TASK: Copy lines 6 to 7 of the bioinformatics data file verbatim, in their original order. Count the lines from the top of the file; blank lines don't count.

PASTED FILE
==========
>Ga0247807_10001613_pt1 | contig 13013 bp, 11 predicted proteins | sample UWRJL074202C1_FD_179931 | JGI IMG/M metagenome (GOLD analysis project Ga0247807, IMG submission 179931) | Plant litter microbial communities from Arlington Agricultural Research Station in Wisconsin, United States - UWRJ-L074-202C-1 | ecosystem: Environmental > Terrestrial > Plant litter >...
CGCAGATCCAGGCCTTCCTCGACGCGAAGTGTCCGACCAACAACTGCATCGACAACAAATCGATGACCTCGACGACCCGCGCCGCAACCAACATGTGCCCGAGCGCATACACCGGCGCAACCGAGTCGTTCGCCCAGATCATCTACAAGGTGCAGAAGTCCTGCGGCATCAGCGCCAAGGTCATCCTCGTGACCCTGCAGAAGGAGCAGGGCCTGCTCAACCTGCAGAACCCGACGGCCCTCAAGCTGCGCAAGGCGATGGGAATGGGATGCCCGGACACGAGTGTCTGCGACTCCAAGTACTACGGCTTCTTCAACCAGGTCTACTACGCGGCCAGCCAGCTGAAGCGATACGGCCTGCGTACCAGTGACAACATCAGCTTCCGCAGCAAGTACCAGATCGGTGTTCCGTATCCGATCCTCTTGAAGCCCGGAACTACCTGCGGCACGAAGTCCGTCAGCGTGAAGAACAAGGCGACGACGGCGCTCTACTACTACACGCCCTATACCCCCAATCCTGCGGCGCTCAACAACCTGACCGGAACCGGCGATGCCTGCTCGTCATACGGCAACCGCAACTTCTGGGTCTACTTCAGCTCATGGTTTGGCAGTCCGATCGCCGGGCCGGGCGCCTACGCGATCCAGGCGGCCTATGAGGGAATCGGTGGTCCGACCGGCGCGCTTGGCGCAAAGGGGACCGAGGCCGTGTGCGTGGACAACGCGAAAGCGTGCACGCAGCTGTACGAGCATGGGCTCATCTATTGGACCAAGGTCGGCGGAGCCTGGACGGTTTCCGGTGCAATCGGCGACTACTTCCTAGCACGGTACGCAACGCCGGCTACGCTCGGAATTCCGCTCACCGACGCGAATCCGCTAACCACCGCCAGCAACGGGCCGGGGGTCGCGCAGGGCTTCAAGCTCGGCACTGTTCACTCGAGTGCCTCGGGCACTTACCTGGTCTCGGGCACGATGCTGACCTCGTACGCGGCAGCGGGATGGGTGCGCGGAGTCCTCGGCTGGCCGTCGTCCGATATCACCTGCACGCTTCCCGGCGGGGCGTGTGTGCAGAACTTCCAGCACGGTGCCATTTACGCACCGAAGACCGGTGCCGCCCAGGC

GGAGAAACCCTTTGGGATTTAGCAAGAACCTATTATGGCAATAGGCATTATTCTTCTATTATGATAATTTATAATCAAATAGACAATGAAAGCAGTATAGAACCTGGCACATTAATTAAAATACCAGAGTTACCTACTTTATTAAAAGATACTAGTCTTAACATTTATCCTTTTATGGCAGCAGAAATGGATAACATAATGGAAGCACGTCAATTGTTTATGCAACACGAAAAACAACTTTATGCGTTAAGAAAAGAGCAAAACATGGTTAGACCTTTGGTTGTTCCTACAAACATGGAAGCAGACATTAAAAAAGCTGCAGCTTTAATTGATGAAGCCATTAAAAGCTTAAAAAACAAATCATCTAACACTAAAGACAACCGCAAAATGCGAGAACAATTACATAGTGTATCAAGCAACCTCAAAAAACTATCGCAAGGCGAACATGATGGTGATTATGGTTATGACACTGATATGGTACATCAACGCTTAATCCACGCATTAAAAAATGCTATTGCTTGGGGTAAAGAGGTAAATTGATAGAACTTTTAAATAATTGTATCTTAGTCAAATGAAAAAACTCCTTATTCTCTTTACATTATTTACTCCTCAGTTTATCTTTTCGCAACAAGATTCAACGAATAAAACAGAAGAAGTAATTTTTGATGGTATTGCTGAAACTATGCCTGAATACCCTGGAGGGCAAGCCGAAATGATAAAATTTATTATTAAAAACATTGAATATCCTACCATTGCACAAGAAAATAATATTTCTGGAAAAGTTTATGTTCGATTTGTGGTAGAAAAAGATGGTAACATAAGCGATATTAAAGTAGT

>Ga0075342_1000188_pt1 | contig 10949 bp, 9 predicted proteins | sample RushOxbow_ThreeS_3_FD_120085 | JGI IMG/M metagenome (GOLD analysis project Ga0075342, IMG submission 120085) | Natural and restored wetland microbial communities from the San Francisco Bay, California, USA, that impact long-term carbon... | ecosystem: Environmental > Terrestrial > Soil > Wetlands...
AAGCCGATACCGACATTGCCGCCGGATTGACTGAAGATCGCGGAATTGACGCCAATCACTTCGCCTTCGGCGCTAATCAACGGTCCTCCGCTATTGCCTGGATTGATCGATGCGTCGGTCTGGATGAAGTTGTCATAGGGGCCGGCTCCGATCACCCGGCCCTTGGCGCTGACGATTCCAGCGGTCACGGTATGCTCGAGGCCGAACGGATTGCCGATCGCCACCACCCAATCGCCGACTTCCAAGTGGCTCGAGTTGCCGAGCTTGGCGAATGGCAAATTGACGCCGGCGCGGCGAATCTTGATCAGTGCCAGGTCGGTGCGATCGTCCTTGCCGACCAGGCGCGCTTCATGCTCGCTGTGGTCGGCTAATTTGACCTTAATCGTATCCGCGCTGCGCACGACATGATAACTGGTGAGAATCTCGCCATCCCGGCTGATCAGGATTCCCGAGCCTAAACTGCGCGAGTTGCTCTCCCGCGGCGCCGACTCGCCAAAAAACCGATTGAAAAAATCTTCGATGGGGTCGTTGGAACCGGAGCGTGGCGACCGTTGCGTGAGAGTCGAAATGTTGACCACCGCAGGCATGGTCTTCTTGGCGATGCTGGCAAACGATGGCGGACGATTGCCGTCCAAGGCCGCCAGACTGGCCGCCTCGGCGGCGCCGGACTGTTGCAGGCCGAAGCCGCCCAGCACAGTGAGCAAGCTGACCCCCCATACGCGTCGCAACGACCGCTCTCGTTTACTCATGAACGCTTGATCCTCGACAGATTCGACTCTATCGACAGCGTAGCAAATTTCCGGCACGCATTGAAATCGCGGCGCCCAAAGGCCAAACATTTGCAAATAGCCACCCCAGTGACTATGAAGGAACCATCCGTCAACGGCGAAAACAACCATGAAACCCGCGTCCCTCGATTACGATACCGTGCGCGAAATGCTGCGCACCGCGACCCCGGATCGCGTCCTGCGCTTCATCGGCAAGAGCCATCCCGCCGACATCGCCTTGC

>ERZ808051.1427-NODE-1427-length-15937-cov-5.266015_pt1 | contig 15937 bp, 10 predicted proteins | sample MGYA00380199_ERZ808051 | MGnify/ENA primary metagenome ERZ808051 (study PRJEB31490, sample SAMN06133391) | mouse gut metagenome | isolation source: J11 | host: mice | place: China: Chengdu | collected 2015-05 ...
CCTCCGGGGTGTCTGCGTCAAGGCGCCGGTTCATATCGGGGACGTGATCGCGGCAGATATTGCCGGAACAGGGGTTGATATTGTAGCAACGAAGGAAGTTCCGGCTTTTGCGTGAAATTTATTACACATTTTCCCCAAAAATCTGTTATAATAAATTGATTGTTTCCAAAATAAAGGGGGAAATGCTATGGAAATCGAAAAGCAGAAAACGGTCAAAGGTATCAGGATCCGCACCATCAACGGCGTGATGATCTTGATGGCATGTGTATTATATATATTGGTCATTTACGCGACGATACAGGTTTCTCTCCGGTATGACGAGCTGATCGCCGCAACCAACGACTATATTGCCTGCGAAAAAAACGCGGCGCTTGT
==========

>ERZ808051.1427-NODE-1427-length-15937-cov-5.266015_pt1 | contig 15937 bp, 10 predicted proteins | sample MGYA00380199_ERZ808051 | MGnify/ENA primary metagenome ERZ808051 (study PRJEB31490, sample SAMN06133391) | mouse gut metagenome | isolation source: J11 | host: mice | place: China: Chengdu | collected 2015-05 ...
CCTCCGGGGTGTCTGCGTCAAGGCGCCGGTTCATATCGGGGACGTGATCGCGGCAGATATTGCCGGAACAGGGGTTGATATTGTAGCAACGAAGGAAGTTCCGGCTTTTGCGTGAAATTTATTACACATTTTCCCCAAAAATCTGTTATAATAAATTGATTGTTTCCAAAATAAAGGGGGAAATGCTATGGAAATCGAAAAGCAGAAAACGGTCAAAGGTATCAGGATCCGCACCATCAACGGCGTGATGATCTTGATGGCATGTGTATTATATATATTGGTCATTTACGCGACGATACAGGTTTCTCTCCGGTATGACGAGCTGATCGCCGCAACCAACGACTATATTGCCTGCGAAAAAAACGCGGCGCTTGT